How Vaping Became The Adult Version of Game Boys
My other working title for this piece was, “How Vaping Became The Adult Verson of Tamagotchis”. And then it was, “How Vaping Became The Adult Version of Baby G Watches”.
But who remembers Game Boys?! Mine was Barney The Dinosaur purple and I used it *exclusively* to play Super Mario. Ah yes, the obsessions of our youth. It was a simpler time. True story: I went to school with a girl who started collecting rubber eraser shavings in an empty pencil case and within two weeks my entire year group was doing it (“FOR WHAT THOUGH MADELEINE?”, my mum would scream as I ransacked the stationary drawer in her house). To this day I still couldn’t tell you.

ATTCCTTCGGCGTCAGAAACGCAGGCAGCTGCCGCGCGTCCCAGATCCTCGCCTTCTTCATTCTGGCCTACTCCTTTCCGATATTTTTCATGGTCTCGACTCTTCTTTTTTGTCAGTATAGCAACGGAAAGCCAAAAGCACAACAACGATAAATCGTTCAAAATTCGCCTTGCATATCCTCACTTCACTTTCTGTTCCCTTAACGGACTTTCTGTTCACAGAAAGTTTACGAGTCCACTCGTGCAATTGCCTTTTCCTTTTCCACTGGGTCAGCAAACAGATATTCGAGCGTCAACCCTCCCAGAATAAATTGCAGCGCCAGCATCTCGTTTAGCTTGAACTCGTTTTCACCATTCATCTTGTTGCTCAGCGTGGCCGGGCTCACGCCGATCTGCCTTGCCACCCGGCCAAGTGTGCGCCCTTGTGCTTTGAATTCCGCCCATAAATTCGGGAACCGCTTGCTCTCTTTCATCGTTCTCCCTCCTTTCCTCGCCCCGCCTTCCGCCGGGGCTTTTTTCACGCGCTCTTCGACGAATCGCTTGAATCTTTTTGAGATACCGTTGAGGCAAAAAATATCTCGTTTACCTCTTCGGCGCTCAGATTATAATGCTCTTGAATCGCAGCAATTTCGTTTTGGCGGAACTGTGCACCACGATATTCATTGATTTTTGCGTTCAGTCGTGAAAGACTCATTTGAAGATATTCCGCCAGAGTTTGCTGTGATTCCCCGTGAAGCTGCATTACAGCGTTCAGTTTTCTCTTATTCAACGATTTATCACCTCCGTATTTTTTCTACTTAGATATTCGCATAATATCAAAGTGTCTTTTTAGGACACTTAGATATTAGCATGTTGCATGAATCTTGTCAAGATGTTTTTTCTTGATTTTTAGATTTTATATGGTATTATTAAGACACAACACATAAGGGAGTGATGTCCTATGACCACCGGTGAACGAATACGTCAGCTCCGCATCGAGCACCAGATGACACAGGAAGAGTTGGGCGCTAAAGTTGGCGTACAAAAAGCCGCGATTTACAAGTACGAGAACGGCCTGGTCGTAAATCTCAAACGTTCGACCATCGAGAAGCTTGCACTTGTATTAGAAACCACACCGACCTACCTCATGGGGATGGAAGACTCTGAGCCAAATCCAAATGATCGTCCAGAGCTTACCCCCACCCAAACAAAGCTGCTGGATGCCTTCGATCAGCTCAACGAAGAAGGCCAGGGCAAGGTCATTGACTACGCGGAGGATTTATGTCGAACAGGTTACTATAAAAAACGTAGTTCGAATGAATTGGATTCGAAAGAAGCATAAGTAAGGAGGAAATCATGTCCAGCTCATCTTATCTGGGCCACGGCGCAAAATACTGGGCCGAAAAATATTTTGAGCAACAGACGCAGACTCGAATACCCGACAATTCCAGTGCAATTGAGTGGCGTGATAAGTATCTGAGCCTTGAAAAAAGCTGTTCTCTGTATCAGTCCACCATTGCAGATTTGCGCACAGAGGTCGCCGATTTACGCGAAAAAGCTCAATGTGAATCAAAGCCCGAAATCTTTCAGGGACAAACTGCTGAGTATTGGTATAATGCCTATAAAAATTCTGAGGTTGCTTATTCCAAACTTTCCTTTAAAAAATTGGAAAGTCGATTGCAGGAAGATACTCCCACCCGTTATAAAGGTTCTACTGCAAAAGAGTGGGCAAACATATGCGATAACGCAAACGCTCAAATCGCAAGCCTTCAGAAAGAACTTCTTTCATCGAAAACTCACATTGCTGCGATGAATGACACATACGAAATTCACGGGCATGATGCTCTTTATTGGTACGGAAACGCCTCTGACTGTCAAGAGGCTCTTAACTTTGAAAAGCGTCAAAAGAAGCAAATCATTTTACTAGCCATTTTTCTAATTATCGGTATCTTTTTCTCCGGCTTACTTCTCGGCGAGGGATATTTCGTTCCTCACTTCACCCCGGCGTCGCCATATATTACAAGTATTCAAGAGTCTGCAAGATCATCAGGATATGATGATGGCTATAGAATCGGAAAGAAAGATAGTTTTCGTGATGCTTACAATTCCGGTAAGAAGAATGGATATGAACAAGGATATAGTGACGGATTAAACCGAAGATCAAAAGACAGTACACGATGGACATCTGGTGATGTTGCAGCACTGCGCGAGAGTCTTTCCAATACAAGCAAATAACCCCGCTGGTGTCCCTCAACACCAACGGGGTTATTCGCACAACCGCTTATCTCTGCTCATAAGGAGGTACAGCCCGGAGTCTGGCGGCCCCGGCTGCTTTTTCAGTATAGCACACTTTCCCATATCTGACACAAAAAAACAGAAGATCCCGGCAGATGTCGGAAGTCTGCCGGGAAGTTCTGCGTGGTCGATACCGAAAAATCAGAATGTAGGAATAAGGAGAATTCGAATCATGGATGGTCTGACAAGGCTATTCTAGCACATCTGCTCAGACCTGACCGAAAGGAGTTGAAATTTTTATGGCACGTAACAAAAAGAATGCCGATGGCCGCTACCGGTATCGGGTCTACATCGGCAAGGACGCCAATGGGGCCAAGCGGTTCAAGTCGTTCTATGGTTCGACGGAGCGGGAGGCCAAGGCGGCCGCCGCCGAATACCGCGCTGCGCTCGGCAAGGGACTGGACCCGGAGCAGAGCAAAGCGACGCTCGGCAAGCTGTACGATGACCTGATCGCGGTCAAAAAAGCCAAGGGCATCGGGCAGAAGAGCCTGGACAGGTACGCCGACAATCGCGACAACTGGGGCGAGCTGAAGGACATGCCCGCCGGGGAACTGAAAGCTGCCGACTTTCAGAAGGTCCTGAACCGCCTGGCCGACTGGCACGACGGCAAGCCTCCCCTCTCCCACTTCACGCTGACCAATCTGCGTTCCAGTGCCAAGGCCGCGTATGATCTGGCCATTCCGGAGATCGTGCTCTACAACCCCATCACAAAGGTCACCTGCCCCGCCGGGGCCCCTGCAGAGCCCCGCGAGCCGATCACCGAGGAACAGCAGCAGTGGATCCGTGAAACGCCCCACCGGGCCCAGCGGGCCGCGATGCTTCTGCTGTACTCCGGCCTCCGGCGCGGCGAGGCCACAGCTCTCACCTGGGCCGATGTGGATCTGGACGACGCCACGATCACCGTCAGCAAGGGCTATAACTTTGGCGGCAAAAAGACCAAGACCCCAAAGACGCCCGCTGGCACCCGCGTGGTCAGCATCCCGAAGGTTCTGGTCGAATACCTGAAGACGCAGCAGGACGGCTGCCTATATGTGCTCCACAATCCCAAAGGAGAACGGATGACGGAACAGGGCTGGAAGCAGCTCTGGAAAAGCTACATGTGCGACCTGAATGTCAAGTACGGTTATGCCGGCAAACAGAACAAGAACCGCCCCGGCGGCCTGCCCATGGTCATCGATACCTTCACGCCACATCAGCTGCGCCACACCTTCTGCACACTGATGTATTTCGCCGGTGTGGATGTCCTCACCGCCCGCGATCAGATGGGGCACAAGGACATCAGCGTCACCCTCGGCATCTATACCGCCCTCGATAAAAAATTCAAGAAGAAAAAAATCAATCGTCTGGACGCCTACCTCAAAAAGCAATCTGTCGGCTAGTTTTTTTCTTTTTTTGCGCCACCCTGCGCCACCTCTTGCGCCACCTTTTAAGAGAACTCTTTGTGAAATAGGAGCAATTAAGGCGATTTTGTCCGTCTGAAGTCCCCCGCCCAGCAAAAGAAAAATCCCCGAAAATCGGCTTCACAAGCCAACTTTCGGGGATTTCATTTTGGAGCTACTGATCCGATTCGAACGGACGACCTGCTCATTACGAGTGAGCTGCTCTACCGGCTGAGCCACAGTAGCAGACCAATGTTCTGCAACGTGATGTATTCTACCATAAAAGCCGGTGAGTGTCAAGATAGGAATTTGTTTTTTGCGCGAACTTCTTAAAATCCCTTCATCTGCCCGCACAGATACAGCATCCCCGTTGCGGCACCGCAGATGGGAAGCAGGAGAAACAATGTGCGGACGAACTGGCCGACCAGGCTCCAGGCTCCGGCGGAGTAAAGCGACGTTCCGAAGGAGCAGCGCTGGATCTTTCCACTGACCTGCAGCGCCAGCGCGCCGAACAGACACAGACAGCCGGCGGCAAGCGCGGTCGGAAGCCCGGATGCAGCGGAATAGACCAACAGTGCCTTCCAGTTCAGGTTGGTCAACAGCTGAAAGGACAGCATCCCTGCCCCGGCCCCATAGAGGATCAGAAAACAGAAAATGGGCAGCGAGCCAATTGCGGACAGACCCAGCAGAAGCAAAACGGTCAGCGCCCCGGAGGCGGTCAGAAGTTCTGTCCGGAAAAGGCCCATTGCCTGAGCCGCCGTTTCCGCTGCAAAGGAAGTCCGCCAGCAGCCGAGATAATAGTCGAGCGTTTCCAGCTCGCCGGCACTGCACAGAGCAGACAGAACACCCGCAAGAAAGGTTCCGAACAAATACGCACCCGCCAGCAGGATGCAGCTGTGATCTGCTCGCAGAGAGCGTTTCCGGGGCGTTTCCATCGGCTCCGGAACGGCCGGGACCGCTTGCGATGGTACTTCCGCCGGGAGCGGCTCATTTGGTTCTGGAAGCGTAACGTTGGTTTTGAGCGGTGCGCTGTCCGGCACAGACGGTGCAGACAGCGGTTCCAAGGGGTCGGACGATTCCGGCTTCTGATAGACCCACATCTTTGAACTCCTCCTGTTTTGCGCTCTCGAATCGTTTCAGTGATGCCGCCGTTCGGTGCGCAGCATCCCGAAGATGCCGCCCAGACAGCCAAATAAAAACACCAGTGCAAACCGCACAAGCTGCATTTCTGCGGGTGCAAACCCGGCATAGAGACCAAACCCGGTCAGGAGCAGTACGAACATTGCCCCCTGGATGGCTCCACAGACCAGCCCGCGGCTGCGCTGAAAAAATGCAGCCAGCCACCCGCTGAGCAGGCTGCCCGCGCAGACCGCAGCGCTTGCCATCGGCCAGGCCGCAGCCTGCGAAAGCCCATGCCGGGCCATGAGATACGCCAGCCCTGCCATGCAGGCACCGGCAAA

Today, our generation has been plagued by a new obsession: sucking flavoured nicotine juice out of a USB drive. Vape culture has been on the rise for close to four years now, and it’s hard to pin point exactly where it all started. Maybe it was Leonardo DiCaprio being photographed vaping in a custom Armani tuxedo at the 2016 Screen Actors Guild Awards. Or was it at Men’s Fashion Week later that year, when the designers of General Idea sent models down the runway carrying chrome vapes made by Innokin? Fast forward to 2017, Dave Chapelle casually puffed on a Juul throughout his entire Netflix special, and six months after that 17-year-old model Kaia Gerber posted a four second video of her inhaling on a vape pen to her Instagram. The model however quickly deleted the video after she was reminded (likely by her agent) that the legal age to purchase and smoke a vape in most U.S. states is 18.